- Support to the FIU’s AgroEcology program in South Florida in conjunction with the expansion of FIU’s Hispanic Land Grant University status.
- Support for training to improve the profitability from existing or future crops through university and private development of incubators, commercial kitchens, and other ventures in the Redland and South Florida communities.”
Good people, good food, good cause.
I don’t remember if I’ve mentioned before that for odd reasons, here were are in South Florida 18-20 miles from the Keys (depending on which measure you use) and we haven’t had a dedicated seafood restaurant for several years. We do have a Red Lobster and while I appreciate it for what it is, that’s not the same thing. Most of the restaurants do have seafood on the menu, particularly yellowtail snapper and mahi, which are the most common catch. Anyway, back when we did have the one restaurant, they served a dish of tuna balsamic. It was grilled tuna (lightly seasoned) topped with a mound of onions sauteed in balsamic vinegar.
The other day Hubby said to remind him next time we had tuna and he would try to duplicate the dish. We did so last night and it was indeed as we remembered. Now, obviously one must enjoy onions for this to be a suitable dish. It is, however, incredibly simple and would work nicely with chicken or pork. Here you could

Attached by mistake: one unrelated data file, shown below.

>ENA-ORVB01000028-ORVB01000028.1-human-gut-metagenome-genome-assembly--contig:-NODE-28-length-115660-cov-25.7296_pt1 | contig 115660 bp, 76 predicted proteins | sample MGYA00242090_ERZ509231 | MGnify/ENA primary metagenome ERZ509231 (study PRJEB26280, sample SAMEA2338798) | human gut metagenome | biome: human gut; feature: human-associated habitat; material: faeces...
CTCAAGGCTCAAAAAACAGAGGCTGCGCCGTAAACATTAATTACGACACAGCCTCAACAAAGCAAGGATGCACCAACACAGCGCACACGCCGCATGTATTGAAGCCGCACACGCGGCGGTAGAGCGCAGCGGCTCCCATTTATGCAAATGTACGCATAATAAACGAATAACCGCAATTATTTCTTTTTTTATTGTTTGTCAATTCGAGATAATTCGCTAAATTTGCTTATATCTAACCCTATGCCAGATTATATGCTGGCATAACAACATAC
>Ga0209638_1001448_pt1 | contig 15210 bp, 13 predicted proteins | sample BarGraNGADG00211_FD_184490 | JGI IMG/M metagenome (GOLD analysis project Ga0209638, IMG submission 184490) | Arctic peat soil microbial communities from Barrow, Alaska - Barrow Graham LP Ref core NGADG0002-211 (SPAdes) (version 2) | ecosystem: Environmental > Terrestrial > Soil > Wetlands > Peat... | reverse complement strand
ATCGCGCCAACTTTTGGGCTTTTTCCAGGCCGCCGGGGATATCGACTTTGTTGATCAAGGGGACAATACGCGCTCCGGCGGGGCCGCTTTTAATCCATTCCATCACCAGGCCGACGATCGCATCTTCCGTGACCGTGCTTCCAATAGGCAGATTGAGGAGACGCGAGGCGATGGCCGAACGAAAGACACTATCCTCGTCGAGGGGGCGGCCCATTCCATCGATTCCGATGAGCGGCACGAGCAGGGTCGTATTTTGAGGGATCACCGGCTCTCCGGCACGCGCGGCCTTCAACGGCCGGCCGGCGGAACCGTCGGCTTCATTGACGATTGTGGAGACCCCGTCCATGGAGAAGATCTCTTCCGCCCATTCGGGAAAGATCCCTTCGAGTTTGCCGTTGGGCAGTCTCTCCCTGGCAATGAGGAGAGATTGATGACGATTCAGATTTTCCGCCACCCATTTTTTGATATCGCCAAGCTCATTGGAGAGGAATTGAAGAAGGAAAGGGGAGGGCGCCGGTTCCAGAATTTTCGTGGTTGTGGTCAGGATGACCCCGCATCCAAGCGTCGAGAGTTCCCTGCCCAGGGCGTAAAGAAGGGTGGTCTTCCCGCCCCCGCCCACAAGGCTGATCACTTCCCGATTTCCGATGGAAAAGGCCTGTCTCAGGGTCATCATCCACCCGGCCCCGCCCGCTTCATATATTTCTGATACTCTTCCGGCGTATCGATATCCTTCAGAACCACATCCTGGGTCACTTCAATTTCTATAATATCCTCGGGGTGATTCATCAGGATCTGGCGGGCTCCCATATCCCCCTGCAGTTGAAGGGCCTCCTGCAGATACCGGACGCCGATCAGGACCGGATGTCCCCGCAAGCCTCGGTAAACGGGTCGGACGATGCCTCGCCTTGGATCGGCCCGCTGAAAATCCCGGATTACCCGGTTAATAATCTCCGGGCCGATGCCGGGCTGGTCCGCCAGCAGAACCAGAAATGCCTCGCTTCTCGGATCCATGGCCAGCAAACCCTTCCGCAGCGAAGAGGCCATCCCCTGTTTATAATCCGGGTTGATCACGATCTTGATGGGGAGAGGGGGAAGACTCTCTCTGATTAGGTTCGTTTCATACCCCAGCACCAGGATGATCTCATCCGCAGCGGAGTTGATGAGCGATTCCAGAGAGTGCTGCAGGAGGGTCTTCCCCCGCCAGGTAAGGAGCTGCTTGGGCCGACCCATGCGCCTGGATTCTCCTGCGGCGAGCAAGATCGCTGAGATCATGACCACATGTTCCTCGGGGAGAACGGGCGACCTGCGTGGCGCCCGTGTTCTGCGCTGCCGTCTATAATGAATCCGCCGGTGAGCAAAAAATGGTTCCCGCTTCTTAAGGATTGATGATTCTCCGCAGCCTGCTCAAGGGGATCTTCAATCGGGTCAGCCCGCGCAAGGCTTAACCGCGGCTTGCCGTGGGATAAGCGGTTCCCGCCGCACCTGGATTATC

One medium sweet onion – your preference. Thinly slice the onion, saute on medium in olive oil until caramelized; approximately five minutes. Add 4-5 tablespoons of favorite balsamic vinegar, equal amounts of white wine (can use stock of some type if preferred), and several grinds of black pepper. There is no need for extra salt unless desired. Cook on low for approximately 10 minutes, stirring every few minutes. There should not be much liquid at the end, but depending on how your stove cooks, small amounts of water may need to be added during the cooking time. Don’t add more balsamic or broth because that will alter the flavor balance. It will also keep for several days if there are leftovers.